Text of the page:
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First New Type of Antibiotic Discovered in 30 Years Might Be Good News

Stashed in: Science!, Medicine, Medical Breakthroughs, Microbiome, DNA, Bacteria, Antibiotics

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Am I understanding that they found an antibiotic that can kill tuberculosis and staph infections?

Many of the most widely used antibiotics have come out of the dirt. Penicillin came from Penicillium, a fungus found in soil, and vancomycin came from a bacterium found in dirt. Now, researchers from Northeastern University and NovoBiotic Pharmaceuticals and their colleagues have identified a new Gram-positive bacteria-targeting antibiotic from a soil sample collected in Maine that can kill species including methicillin-resistant Staphylococcus aureus (MRSA) and Mycobacterium tuberculosis. Moreover, the researchers have not yet found any bacteria that are resistant to the antibiotic, called teixobactin. Their results are published today (January 7) in Nature.


That the antibiotic can kill M. tuberclosis “is a major breakthrough because it is virtually certain to be effective for the multi-resistant strains that are now all but impossible to treat,” said Richard Novick, a microbiologist at New York University Langone Medical Center who was not involved in the work.

Although further studies are needed before the antibiotic can be tested in humans, animal efficacy models are often predictive of a drug’s effects in humans, said Gerard Wright, director of the Institute for Infectious Disease Research at McMaster University in Hamilton, Canada, who penned an accompanyingeditorial.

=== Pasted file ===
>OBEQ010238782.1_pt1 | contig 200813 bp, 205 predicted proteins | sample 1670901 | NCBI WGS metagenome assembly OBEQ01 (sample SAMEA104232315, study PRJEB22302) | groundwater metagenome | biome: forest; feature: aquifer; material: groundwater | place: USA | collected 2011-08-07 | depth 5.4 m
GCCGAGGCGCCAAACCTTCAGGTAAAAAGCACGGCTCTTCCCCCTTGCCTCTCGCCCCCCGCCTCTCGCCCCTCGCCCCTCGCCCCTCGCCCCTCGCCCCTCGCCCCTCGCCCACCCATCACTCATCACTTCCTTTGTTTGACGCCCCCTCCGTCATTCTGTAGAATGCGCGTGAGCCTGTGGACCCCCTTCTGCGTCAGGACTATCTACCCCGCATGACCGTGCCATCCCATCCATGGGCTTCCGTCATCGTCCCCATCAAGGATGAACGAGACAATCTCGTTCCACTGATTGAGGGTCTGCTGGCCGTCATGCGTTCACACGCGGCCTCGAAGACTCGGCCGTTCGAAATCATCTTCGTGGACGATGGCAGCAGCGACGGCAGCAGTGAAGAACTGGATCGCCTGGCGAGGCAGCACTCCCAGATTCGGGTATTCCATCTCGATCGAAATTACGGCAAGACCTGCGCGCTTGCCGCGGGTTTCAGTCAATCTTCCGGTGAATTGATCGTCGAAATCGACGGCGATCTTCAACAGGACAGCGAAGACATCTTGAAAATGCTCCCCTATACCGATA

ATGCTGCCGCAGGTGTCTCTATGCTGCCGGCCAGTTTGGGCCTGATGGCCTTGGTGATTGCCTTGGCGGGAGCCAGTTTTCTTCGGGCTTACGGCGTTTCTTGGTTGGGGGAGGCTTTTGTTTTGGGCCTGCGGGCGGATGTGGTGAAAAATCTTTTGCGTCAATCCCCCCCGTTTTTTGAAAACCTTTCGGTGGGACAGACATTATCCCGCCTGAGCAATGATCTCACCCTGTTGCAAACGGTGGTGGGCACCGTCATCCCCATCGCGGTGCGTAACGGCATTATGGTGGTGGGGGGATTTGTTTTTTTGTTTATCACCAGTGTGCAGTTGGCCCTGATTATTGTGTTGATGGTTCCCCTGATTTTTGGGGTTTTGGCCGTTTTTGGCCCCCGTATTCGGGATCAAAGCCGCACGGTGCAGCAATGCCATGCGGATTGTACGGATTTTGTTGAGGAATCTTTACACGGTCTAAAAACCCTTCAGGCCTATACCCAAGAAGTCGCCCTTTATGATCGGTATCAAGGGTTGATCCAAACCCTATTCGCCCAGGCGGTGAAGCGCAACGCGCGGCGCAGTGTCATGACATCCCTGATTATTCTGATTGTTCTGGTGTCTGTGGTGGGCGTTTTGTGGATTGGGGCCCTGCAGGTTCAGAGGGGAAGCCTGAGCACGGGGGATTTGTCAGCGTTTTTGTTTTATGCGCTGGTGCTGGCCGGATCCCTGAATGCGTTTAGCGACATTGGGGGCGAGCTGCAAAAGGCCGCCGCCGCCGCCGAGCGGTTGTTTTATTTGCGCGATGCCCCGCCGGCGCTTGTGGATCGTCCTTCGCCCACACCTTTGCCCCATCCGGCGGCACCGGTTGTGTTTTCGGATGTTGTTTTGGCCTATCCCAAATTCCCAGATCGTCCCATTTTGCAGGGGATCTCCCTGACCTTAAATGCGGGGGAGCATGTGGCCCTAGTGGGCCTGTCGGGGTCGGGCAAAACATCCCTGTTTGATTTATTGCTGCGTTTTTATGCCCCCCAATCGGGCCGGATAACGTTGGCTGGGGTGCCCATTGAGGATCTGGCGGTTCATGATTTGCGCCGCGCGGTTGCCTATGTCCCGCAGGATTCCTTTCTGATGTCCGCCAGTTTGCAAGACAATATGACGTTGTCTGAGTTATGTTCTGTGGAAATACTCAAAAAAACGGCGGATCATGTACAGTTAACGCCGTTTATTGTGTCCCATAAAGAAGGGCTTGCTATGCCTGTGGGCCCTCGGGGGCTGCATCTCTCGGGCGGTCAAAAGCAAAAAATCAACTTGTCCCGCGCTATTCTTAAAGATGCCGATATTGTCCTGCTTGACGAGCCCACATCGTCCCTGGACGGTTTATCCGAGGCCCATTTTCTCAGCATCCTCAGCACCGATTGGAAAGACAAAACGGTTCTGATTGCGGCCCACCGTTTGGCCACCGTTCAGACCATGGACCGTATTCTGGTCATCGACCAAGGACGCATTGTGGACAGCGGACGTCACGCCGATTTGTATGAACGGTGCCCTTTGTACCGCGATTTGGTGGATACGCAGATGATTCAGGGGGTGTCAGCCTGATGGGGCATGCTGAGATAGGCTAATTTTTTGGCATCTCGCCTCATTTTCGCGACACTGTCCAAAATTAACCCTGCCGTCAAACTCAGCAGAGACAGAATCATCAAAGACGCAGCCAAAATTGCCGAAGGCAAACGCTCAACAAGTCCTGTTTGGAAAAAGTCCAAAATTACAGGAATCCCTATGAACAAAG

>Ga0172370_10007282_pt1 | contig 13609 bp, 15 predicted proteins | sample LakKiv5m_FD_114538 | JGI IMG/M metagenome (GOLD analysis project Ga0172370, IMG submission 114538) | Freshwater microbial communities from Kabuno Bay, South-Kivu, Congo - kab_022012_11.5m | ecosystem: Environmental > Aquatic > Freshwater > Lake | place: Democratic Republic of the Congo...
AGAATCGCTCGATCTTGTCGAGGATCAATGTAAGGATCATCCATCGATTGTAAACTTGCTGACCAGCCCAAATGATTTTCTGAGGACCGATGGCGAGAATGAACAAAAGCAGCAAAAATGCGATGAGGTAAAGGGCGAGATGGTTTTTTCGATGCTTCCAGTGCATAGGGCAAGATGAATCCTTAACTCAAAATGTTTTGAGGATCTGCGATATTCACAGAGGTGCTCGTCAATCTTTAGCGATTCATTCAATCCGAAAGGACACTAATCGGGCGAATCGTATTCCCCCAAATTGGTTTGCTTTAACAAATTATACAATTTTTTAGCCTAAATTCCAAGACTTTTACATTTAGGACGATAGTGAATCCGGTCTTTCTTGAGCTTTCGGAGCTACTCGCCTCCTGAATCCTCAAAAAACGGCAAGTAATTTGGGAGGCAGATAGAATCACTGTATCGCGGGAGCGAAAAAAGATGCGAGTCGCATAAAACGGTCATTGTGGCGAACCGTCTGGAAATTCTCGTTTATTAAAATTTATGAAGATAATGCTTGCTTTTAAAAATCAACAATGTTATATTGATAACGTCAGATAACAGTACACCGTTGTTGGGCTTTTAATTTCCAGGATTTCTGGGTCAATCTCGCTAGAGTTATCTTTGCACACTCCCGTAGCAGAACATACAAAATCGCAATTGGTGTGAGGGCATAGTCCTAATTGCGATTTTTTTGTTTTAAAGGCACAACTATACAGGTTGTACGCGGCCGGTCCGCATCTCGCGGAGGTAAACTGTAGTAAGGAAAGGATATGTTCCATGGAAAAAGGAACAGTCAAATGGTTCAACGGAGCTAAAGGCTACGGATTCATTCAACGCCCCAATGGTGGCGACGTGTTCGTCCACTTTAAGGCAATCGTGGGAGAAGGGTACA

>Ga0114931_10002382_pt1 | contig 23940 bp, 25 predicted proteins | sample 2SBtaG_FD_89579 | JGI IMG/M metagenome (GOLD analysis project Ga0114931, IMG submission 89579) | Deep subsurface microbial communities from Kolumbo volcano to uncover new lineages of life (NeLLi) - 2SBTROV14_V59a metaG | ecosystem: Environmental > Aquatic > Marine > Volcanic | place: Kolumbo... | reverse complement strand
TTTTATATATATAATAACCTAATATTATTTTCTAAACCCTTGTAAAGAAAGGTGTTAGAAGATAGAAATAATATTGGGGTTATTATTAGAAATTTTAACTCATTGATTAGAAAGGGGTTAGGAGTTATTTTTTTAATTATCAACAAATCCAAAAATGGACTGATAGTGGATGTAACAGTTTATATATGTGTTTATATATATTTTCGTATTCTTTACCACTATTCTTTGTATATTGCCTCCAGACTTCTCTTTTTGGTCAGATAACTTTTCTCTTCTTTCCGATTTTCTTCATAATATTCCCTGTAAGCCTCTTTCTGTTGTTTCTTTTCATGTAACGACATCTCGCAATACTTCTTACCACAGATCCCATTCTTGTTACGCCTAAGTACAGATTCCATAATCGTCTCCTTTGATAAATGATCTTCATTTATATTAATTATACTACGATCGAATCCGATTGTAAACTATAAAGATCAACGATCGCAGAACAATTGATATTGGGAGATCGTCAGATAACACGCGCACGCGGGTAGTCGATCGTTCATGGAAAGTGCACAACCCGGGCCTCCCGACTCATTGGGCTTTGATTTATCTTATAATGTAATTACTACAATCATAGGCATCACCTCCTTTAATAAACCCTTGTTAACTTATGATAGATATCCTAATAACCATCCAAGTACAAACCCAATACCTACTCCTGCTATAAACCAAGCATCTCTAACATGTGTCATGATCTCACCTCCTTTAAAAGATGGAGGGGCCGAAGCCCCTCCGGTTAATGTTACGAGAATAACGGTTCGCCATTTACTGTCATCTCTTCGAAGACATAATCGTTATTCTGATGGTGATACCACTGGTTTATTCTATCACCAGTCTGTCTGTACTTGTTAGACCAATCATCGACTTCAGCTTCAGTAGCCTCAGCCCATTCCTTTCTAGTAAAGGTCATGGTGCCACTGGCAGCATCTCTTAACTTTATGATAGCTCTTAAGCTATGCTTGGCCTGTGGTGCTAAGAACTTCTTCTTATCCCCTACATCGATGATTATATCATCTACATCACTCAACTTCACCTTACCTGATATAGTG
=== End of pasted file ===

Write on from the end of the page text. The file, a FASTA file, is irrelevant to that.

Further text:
One of those Reddit comments offers a good explanation:

Here's the paper:

The important thing about this is the way the new antibiotic, Teixobactin, was found... One new antibiotic is nice but only goes so far.... a system that can repeatedly produce new antibiotics in a turn-key fashion is MUCH more useful.

The OP's article doesn't really explain well how this was found and why it falls into that turn-key repeatable class of operations, but I can fill that in. The key thing to note is the fact that one of the authors of the Teixobactin paper is Slava Epstein. Slava Epstein is someday going to get a Nobel prize. This is because of the fact that he has solved the culture problem... the fact that most organisms won't grow in a petri dish.

The way he did this is pretty cool: He realized that it wasn't that they COULDN'T grow in the lab, it's that they WOULDN'T grow. Bacteria, like most organisms, take cues from their environment: for example a bear doesn't intrinsically know when winter is coming, rather he sees the leaves change, and the birds flying south and from this data (that predominantly originates from other organisms) knows when it's time to get ready to hibernate. Likewise, bacteria collect information from their environment in the form of soluble molecules, mostly produced by other micro-organisms, to know when it's a good bet for crucial biological processes such as cell-division... if they don't get those signals, then they don't divide. Since the other organisms providing those signals do not exist in the otherwise sterile petri-dishes in a laboratory... they won't divide there.